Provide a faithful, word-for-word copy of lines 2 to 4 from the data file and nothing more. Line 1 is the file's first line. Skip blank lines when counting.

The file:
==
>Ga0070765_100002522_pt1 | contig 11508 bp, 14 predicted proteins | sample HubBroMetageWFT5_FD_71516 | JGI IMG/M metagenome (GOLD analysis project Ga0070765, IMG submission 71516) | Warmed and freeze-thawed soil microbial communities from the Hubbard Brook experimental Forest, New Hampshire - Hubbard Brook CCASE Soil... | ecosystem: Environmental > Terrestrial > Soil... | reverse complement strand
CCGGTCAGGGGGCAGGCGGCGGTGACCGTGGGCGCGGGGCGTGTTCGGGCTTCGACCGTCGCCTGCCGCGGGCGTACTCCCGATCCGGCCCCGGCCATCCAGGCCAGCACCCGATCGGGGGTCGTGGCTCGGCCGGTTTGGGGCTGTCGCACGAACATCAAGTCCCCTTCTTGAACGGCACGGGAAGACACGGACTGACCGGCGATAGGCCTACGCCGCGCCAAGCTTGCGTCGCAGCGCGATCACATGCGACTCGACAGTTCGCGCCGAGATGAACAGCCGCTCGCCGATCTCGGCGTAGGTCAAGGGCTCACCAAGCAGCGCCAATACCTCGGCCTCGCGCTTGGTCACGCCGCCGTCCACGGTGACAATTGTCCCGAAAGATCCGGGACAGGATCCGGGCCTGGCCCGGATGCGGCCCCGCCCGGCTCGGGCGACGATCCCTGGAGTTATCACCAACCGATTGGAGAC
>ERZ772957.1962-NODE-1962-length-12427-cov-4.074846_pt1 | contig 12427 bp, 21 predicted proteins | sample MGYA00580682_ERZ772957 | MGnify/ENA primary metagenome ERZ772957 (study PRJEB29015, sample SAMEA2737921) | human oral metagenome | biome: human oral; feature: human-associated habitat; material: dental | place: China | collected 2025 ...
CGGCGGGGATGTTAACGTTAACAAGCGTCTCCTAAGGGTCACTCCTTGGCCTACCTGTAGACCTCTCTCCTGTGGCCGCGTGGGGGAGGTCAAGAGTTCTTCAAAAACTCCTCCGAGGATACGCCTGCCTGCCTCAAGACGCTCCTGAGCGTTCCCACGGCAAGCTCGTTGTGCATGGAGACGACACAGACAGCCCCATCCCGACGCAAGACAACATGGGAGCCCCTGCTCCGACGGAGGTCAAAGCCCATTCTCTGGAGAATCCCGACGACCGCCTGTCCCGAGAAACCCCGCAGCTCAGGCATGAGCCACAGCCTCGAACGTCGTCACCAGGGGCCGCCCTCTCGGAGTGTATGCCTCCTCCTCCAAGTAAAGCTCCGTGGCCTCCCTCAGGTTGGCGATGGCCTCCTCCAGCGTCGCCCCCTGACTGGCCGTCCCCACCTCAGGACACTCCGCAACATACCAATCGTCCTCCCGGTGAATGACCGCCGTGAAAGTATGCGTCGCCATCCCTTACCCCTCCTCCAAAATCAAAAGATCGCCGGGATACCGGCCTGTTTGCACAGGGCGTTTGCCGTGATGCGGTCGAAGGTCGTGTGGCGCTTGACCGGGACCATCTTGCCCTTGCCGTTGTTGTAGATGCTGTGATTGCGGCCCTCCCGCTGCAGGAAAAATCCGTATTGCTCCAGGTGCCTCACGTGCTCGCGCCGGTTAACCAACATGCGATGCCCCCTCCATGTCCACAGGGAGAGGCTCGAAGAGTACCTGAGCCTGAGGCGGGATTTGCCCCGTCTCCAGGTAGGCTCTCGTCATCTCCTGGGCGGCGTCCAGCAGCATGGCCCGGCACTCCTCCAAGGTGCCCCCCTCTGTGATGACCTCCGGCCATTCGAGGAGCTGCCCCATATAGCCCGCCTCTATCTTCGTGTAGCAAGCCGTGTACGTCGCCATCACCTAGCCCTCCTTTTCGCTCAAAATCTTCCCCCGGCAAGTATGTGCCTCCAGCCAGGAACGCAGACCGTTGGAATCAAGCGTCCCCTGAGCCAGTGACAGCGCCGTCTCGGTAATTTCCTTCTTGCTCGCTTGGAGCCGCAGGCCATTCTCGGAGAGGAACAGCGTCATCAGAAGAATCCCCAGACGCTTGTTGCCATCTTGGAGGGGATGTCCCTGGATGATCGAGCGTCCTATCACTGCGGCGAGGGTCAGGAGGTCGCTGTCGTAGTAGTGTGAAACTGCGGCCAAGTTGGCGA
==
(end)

CCGGTCAGGGGGCAGGCGGCGGTGACCGTGGGCGCGGGGCGTGTTCGGGCTTCGACCGTCGCCTGCCGCGGGCGTACTCCCGATCCGGCCCCGGCCATCCAGGCCAGCACCCGATCGGGGGTCGTGGCTCGGCCGGTTTGGGGCTGTCGCACGAACATCAAGTCCCCTTCTTGAACGGCACGGGAAGACACGGACTGACCGGCGATAGGCCTACGCCGCGCCAAGCTTGCGTCGCAGCGCGATCACATGCGACTCGACAGTTCGCGCCGAGATGAACAGCCGCTCGCCGATCTCGGCGTAGGTCAAGGGCTCACCAAGCAGCGCCAATACCTCGGCCTCGCGCTTGGTCACGCCGCCGTCCACGGTGACAATTGTCCCGAAAGATCCGGGACAGGATCCGGGCCTGGCCCGGATGCGGCCCCGCCCGGCTCGGGCGACGATCCCTGGAGTTATCACCAACCGATTGGAGAC
>ERZ772957.1962-NODE-1962-length-12427-cov-4.074846_pt1 | contig 12427 bp, 21 predicted proteins | sample MGYA00580682_ERZ772957 | MGnify/ENA primary metagenome ERZ772957 (study PRJEB29015, sample SAMEA2737921) | human oral metagenome | biome: human oral; feature: human-associated habitat; material: dental | place: China | collected 2025 ...
CGGCGGGGATGTTAACGTTAACAAGCGTCTCCTAAGGGTCACTCCTTGGCCTACCTGTAGACCTCTCTCCTGTGGCCGCGTGGGGGAGGTCAAGAGTTCTTCAAAAACTCCTCCGAGGATACGCCTGCCTGCCTCAAGACGCTCCTGAGCGTTCCCACGGCAAGCTCGTTGTGCATGGAGACGACACAGACAGCCCCATCCCGACGCAAGACAACATGGGAGCCCCTGCTCCGACGGAGGTCAAAGCCCATTCTCTGGAGAATCCCGACGACCGCCTGTCCCGAGAAACCCCGCAGCTCAGGCATGAGCCACAGCCTCGAACGTCGTCACCAGGGGCCGCCCTCTCGGAGTGTATGCCTCCTCCTCCAAGTAAAGCTCCGTGGCCTCCCTCAGGTTGGCGATGGCCTCCTCCAGCGTCGCCCCCTGACTGGCCGTCCCCACCTCAGGACACTCCGCAACATACCAATCGTCCTCCCGGTGAATGACCGCCGTGAAAGTATGCGTCGCCATCCCTTACCCCTCCTCCAAAATCAAAAGATCGCCGGGATACCGGCCTGTTTGCACAGGGCGTTTGCCGTGATGCGGTCGAAGGTCGTGTGGCGCTTGACCGGGACCATCTTGCCCTTGCCGTTGTTGTAGATGCTGTGATTGCGGCCCTCCCGCTGCAGGAAAAATCCGTATTGCTCCAGGTGCCTCACGTGCTCGCGCCGGTTAACCAACATGCGATGCCCCCTCCATGTCCACAGGGAGAGGCTCGAAGAGTACCTGAGCCTGAGGCGGGATTTGCCCCGTCTCCAGGTAGGCTCTCGTCATCTCCTGGGCGGCGTCCAGCAGCATGGCCCGGCACTCCTCCAAGGTGCCCCCCTCTGTGATGACCTCCGGCCATTCGAGGAGCTGCCCCATATAGCCCGCCTCTATCTTCGTGTAGCAAGCCGTGTACGTCGCCATCACCTAGCCCTCCTTTTCGCTCAAAATCTTCCCCCGGCAAGTATGTGCCTCCAGCCAGGAACGCAGACCGTTGGAATCAAGCGTCCCCTGAGCCAGTGACAGCGCCGTCTCGGTAATTTCCTTCTTGCTCGCTTGGAGCCGCAGGCCATTCTCGGAGAGGAACAGCGTCATCAGAAGAATCCCCAGACGCTTGTTGCCATCTTGGAGGGGATGTCCCTGGATGATCGAGCGTCCTATCACTGCGGCGAGGGTCAGGAGGTCGCTGTCGTAGTAGTGTGAAACTGCGGCCAAGTTGGCGA